“If you know you’re going down, you turn your fuel selectors off and turn your electric off to avoid or lessen the chances of a post crash fire,” said Powell.

Other media reports speculated that Meyer had been trying to steer the aircraft clear of inhabited areas. In any event, those who knew Meyer said that pilot error was an unlikely cause with him at the controls.

“He was a very conscientious flier,” said Dick Ver Halen, a friend and engineering colleague who, like the Harveys, first met the couple at the Oak Park Country Club in the 1960s, and who had flown with Meyer on numerous occasions. VerHalen said that Meyer was meticulous with all things mechanical, his air craft in particular.

“He took a great deal of pride in his aircraft,” said Ver Halen. “Kept it in absolutely top shape.”

VerHalen said that being in the couple’s presence was an inspiration, and that it was a pleasure to watch the unabashed ways in which they showed affection for each other.

“There was a great deal of respect and kindness,” VerHalen said. “It was a beautiful thing to see.”

Like VerHalen, Harvey also expressed a deep admiration for Richard Meyer’s intellect and depth of scientific knowledge.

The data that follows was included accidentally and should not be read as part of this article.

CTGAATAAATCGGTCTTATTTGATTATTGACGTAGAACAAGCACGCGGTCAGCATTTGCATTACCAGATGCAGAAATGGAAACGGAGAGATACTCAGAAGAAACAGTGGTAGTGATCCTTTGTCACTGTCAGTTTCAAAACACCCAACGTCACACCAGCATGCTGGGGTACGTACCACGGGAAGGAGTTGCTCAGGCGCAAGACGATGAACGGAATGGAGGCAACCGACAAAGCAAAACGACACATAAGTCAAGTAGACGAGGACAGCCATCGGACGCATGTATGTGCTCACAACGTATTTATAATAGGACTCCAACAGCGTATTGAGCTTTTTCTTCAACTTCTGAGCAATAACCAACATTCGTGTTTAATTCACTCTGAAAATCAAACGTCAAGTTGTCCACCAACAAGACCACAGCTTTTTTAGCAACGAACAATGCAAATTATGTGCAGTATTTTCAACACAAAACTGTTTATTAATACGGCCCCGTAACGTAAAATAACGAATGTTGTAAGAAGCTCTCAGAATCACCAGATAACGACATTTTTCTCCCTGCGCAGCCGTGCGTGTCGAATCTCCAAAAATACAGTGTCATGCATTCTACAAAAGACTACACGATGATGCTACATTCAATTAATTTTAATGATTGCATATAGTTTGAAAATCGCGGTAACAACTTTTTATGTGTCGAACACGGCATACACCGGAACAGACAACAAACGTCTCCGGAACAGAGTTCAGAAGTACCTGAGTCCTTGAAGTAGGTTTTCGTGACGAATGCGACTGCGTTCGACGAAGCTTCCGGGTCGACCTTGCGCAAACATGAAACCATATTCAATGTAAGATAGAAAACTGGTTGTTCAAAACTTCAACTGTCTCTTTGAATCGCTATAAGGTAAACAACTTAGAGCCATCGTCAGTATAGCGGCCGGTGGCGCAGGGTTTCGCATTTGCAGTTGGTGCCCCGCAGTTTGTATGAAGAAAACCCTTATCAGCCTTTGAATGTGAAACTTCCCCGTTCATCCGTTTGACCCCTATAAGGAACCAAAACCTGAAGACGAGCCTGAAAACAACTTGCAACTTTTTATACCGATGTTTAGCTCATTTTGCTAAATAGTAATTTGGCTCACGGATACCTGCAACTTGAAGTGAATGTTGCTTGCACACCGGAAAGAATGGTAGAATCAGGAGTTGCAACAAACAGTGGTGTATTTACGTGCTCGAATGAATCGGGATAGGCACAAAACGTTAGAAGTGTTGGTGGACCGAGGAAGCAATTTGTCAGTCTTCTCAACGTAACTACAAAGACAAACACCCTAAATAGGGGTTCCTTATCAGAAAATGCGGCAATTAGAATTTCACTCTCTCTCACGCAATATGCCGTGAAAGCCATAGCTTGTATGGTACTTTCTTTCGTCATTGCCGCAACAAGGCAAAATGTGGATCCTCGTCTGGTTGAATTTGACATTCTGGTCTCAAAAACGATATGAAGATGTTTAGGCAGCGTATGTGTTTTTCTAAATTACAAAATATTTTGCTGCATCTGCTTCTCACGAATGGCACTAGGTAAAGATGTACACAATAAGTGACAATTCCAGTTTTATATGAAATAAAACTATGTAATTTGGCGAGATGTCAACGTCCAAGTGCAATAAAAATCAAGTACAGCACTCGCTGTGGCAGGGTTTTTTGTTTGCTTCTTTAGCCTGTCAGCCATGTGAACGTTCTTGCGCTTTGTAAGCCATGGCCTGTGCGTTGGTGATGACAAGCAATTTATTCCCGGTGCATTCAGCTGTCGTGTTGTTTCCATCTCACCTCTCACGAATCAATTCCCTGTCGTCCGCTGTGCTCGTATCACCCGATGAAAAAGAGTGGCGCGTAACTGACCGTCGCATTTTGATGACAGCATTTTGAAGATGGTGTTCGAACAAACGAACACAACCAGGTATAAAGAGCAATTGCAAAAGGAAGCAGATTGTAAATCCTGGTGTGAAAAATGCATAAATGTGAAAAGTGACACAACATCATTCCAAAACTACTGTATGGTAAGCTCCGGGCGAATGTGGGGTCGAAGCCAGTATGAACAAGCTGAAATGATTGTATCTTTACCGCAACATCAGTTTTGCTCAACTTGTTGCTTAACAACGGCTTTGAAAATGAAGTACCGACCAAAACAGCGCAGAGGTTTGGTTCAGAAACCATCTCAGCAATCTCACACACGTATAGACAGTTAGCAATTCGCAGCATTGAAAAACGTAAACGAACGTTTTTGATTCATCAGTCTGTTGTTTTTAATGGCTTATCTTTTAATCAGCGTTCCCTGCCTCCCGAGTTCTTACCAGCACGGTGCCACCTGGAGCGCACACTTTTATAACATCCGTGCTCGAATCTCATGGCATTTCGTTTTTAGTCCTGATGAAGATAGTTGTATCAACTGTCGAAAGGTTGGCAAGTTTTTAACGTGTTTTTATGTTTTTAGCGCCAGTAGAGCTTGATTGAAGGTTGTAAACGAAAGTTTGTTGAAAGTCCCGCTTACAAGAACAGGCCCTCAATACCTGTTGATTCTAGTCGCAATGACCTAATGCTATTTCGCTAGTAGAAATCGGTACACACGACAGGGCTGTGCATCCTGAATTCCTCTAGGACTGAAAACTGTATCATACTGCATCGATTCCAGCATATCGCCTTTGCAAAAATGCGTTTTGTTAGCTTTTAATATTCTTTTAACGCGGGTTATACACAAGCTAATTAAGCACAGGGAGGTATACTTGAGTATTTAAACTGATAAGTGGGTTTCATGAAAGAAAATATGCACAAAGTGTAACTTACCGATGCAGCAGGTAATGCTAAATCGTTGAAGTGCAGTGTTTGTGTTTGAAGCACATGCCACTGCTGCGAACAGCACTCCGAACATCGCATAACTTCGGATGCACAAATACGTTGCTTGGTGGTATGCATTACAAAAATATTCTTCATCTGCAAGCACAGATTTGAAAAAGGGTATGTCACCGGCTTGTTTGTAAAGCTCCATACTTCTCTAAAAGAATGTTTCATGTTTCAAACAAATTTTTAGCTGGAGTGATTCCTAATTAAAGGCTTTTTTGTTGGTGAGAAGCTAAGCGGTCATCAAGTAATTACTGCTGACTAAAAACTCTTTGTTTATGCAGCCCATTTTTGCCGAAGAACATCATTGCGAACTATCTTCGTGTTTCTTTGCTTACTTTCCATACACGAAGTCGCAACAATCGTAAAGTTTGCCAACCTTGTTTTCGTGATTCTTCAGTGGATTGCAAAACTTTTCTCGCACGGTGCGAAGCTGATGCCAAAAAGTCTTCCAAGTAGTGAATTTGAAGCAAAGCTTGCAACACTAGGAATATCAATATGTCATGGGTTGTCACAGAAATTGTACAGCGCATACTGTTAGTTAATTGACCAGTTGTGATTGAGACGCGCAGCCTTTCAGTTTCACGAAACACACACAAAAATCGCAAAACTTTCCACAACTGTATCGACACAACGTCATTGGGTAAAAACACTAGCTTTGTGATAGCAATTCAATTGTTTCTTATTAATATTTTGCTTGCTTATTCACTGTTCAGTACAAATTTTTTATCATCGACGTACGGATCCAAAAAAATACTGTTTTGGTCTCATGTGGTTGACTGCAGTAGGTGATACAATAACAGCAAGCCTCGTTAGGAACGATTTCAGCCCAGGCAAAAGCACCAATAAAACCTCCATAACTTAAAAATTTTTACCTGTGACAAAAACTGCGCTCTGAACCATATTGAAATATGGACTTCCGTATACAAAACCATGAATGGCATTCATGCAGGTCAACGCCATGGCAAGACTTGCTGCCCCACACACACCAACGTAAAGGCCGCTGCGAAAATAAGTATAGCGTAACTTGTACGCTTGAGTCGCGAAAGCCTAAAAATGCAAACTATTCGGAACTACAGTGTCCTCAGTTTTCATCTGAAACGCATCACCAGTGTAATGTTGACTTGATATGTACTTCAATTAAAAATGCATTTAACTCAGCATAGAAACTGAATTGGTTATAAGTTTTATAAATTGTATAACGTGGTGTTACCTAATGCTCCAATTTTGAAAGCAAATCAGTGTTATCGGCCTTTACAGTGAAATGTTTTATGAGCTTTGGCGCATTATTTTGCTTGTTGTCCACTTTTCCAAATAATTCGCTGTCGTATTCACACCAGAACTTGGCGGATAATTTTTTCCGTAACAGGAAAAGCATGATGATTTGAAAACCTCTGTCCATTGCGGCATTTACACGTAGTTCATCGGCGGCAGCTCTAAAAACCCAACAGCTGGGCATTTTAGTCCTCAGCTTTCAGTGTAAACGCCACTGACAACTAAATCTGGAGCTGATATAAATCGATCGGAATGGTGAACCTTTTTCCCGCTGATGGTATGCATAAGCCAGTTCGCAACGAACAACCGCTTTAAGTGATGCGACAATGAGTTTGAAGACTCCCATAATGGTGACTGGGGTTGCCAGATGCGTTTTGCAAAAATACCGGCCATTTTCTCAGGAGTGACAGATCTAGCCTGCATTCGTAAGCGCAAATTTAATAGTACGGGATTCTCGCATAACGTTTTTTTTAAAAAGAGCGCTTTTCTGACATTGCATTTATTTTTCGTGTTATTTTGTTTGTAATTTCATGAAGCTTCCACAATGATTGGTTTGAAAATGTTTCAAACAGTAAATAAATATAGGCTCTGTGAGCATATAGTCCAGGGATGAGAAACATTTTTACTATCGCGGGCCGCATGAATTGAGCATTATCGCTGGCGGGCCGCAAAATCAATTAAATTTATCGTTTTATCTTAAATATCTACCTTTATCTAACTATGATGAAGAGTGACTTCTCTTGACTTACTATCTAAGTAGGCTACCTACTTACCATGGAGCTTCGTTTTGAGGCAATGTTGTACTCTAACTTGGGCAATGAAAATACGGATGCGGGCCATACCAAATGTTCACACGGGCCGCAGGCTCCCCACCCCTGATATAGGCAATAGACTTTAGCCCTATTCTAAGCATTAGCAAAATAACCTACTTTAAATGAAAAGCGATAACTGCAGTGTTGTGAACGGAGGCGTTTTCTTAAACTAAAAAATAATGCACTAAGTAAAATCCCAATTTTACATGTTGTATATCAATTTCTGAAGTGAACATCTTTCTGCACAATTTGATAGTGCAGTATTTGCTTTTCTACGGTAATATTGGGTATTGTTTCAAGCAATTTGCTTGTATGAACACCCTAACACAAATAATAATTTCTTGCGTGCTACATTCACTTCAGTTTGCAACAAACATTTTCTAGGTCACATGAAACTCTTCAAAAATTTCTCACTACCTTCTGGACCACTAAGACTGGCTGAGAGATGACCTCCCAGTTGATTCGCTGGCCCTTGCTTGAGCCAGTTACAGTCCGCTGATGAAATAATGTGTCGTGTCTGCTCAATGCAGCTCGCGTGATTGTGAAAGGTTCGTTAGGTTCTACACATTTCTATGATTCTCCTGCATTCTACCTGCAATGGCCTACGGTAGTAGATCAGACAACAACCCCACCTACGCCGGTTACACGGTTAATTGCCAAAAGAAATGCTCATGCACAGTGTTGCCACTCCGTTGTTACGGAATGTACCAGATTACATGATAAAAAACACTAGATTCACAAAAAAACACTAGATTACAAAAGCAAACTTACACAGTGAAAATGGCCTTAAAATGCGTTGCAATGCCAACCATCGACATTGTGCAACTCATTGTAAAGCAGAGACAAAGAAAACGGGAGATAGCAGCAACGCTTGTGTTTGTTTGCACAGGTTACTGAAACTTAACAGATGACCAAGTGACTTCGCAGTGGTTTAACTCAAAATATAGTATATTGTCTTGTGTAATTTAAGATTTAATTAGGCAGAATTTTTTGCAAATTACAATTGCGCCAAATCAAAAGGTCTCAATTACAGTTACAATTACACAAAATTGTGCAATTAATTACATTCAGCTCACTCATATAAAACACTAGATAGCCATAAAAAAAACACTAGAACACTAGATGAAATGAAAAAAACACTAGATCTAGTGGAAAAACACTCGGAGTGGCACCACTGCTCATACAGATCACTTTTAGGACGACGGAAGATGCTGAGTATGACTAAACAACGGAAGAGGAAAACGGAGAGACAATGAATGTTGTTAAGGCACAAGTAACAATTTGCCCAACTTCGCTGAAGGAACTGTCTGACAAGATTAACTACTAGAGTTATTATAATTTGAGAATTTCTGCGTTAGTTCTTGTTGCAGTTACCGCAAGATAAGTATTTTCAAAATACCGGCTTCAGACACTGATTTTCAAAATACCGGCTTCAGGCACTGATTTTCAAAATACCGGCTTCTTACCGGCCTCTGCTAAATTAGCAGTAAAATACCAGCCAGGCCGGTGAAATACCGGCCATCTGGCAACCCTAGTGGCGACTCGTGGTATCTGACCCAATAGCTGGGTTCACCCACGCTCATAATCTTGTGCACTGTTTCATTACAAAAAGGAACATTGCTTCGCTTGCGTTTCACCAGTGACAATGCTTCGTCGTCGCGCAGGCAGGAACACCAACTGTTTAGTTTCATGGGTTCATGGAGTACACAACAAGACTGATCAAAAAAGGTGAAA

“He counseled me on many broadcasts over the years,” Harvey said. “Whenever there was a new development in physics, chemistry or electronics, Dick Meyer was one of the first people I’d call for his opinion.”

Often times, Harvey said, Meyer would caution him to avoid jumping to conclusions, and to withhold public judgment until all the facts related to new developments became clearer.

“He saved me a lot of embarrassment over the years,” Harvey said.

Harvey said he was haunted by the irony that he had made arrangements three weeks ago for Meyer to test fly a new air craft?#34;the Cirrus SR22?#34;that features a quick release, inbuilt parachute system, the Cirrus Airframe Parachute System, which utilizes a solid-fuel rocket to blow out a top hatch in the fuselage and deploy a large parachute that then safely lowers the plane to earth in the event of emergencies. Meyer, said Harvey, had agreed to the test flight, but hadn’t gotten around to it yet.

“He was making arrangements for that test flight,” said Harvey quietly.